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Crowdfunding a border wall—and more



Crowdfunding could again allow private funding for projects like the Washington Monument.

On Monday 21 May 2018 Representative Diane Black (R-Tenn.) introduced a radical proposal. She proposes to fund the wall President Trump promised to build between the USA and Mexico. But she has a most unconventional funding method: crowdfunding, or raising the funds privately, through small gifts. That plan strikes at the “roots” of funding of grand public projects. As such it suggests a pathway to limited government even Rep. Black might not see—yet.

Details of the crowdfunding proposal

Rep. Black calls her bill (HR 5876) the Border Wall Trust Fund Act. Its purpose:

To allow the Secretary of the Treasury to accept public donations to fund the construction of a barrier on the border between the United States and Mexico, and for other purposes.

The bill runs to four pages—exquisitely simple as bills go. It tells the Secretary of the Treasury to set up an account, then receive private funds in that account. The money the account receives, the bill then appropriates for building the wall.

Of course, Rep. Black must answer a few practical questions. Will someone have to write the code for accepting the donations? Or might the Treasury Department use an existing crowdfunding platform, like, Kickstart, or the like?

Precedents for crowdfunding

The precise mechanism for the Border Wall Trust Fund does not have an exact precedent. But in 1833 a private group did start to raise funds to build a monument to President George Washington. That monument stands today, of course.

More particularly, the Minuteman Civil Defense Corps formed during the Bush (Younger) administration, for two purposes. First they wished to set up their own volunteer border patrol force. The force would consist of retired LEOs and other volunteers, bringing their own firearms. They hoped that with such a force they could make citizens’ arrests of those illegally crossing the border. For that they would need a law defining illegal border incursion as a felony. (Any private citizen can make a felony arrest if he witnesses a felony.) Failing that, the President could specifically call for their assistance in patrolling the border. Failing that, they hoped to spot and report border crossers to the U.S. Border Patrol. They actually set up demonstration projects along the Arizona and New Mexico borders, that proved the concept.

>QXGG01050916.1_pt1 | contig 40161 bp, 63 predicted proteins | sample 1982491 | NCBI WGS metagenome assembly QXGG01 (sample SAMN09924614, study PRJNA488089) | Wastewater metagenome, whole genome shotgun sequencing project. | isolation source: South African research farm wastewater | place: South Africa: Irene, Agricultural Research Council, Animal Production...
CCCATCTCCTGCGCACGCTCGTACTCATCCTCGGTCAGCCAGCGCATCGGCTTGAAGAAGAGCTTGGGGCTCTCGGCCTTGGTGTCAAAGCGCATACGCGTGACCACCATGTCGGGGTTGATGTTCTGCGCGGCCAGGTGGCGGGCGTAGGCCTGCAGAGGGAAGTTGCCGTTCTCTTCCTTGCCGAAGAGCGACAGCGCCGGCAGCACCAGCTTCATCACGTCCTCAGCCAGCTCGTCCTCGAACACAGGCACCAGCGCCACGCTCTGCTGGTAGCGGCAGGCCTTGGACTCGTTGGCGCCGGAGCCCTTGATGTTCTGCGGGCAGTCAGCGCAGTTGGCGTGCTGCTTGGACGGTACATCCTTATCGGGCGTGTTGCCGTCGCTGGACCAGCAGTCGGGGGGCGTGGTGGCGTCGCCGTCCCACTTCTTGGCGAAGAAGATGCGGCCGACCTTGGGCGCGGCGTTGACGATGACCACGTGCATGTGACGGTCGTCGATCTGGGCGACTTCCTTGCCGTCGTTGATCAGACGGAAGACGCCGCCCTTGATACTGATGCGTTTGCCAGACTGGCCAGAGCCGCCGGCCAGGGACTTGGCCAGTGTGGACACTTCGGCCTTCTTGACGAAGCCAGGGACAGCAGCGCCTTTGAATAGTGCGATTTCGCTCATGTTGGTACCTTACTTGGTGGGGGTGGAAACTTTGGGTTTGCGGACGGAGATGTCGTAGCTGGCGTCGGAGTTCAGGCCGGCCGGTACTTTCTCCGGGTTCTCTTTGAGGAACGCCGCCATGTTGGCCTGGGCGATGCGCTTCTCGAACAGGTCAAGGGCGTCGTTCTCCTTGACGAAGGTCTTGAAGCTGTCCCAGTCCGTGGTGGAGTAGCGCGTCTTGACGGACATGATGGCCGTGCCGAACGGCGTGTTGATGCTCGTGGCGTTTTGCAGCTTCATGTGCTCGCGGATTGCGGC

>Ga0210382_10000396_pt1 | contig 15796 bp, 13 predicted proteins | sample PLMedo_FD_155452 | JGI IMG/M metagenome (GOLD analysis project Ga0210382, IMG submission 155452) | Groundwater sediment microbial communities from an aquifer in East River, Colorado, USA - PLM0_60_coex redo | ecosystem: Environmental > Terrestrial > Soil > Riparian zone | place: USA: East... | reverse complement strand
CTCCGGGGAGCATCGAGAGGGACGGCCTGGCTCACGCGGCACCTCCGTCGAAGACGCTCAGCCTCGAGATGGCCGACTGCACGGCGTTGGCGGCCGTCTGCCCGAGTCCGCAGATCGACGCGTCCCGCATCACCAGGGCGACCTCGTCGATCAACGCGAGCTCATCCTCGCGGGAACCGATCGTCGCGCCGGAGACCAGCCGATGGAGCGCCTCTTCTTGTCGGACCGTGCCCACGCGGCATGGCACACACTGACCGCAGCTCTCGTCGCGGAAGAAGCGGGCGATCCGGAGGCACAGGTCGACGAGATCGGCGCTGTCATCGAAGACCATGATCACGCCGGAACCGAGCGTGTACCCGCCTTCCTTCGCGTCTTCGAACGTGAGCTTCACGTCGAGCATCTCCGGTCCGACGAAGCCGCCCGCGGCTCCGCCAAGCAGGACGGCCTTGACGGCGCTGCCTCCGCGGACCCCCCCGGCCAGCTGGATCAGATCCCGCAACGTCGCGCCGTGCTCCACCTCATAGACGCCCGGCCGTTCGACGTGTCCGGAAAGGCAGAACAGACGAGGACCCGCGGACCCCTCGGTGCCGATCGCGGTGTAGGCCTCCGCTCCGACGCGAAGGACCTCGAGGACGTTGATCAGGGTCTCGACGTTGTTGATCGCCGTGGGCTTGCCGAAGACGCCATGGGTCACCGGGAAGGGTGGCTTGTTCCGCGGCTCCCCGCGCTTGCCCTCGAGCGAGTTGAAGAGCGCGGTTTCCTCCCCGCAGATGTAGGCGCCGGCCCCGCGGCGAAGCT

Second, they designed their own border fence and proposed to raise money to build it themselves. They hoped to buy easements from ranchers and other property owners along the border, plus building materials. The MCDC plan called for a double fence, with “Webcams,” motion sensors, and the like to let people monitor it.

For various reasons, the project stalled. The Web site still stands but has seen no updates since 2010.

Setting a precedent for other crowdfunding projects

But crowdfunding through a government account does represent a significant departure from the usual way to fund public works. Libertarians have always bristled at the spectacle of long-serving legislators insinuating pet projects into major bills. Those projects would, of course, have those legislators’ names on them, thus appealing to “the Devil’s favorite sin”: vanity. Even those who accept the three core functions of government (police, military and judiciary) prefer to use voluntary funds. Government lotteries have become a popular way to fund education departments. But lotteries can drain the purses of those who can least afford it, by appealing to gambling addiction.

Crowdfunding lets people who care about a specific project or program, fund it directly. Each donor gives a relatively tiny amount. But those amounts can add up fast. That tendency drives the success of GoFundMe and similar platforms.

Rep. Black wants only to bypass the usual folderol about appropriating taxpayer funds. With the country’s debt at more than $20 trillion, anyone would welcome an alternative to selling yet more bonds. More to the point, no one could object to having someone else offer to pay for any particular project. That, more than any other reason, drove Rep. Black to act.

But this Act will set another precedent. Any controversial government project or program could open itself to accept private donations to fund its budget. Furthermore, any such program, falling outside the core functions of government, could then privatize itself completely. This would accomplish a goal libertarians have long sought: reducing the size and scope of government.

For all these reasons, conservatives and libertarians alike should welcome this crowdfunding proposal. It makes the border wall happen when perhaps nothing else can. And it points the way toward general downsizing of government and reducing the “stakes” of future elections.

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Terry A. Hurlbut has been a student of politics, philosophy, and science for more than 35 years. He is a graduate of Yale College and has served as a physician-level laboratory administrator in a 250-bed community hospital. He also is a serious student of the Bible, is conversant in its two primary original languages, and has followed the creation-science movement closely since 1993.

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